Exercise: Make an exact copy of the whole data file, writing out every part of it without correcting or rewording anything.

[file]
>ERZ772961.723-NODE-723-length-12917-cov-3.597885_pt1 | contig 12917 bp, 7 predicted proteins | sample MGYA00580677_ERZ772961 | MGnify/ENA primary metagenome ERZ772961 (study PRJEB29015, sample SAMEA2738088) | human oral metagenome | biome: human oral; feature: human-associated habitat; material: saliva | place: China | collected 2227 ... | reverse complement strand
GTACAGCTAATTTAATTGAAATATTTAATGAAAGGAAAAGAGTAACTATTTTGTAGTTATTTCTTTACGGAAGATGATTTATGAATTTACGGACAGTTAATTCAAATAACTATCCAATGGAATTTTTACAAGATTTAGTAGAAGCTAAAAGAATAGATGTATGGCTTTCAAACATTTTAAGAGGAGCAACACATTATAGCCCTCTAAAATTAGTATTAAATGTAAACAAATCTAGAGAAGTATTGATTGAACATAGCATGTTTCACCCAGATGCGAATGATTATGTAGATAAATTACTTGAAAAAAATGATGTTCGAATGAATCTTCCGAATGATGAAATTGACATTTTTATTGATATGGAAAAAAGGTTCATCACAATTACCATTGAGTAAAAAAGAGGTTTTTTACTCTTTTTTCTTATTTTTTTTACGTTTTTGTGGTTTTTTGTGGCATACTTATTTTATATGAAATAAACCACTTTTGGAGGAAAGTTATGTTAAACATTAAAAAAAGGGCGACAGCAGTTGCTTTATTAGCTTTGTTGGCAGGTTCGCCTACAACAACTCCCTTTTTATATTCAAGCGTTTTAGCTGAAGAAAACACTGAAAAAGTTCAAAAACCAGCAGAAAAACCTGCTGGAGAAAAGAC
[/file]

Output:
>ERZ772961.723-NODE-723-length-12917-cov-3.597885_pt1 | contig 12917 bp, 7 predicted proteins | sample MGYA00580677_ERZ772961 | MGnify/ENA primary metagenome ERZ772961 (study PRJEB29015, sample SAMEA2738088) | human oral metagenome | biome: human oral; feature: human-associated habitat; material: saliva | place: China | collected 2227 ... | reverse complement strand
GTACAGCTAATTTAATTGAAATATTTAATGAAAGGAAAAGAGTAACTATTTTGTAGTTATTTCTTTACGGAAGATGATTTATGAATTTACGGACAGTTAATTCAAATAACTATCCAATGGAATTTTTACAAGATTTAGTAGAAGCTAAAAGAATAGATGTATGGCTTTCAAACATTTTAAGAGGAGCAACACATTATAGCCCTCTAAAATTAGTATTAAATGTAAACAAATCTAGAGAAGTATTGATTGAACATAGCATGTTTCACCCAGATGCGAATGATTATGTAGATAAATTACTTGAAAAAAATGATGTTCGAATGAATCTTCCGAATGATGAAATTGACATTTTTATTGATATGGAAAAAAGGTTCATCACAATTACCATTGAGTAAAAAAGAGGTTTTTTACTCTTTTTTCTTATTTTTTTTACGTTTTTGTGGTTTTTTGTGGCATACTTATTTTATATGAAATAAACCACTTTTGGAGGAAAGTTATGTTAAACATTAAAAAAAGGGCGACAGCAGTTGCTTTATTAGCTTTGTTGGCAGGTTCGCCTACAACAACTCCCTTTTTATATTCAAGCGTTTTAGCTGAAGAAAACACTGAAAAAGTTCAAAAACCAGCAGAAAAACCTGCTGGAGAAAAGAC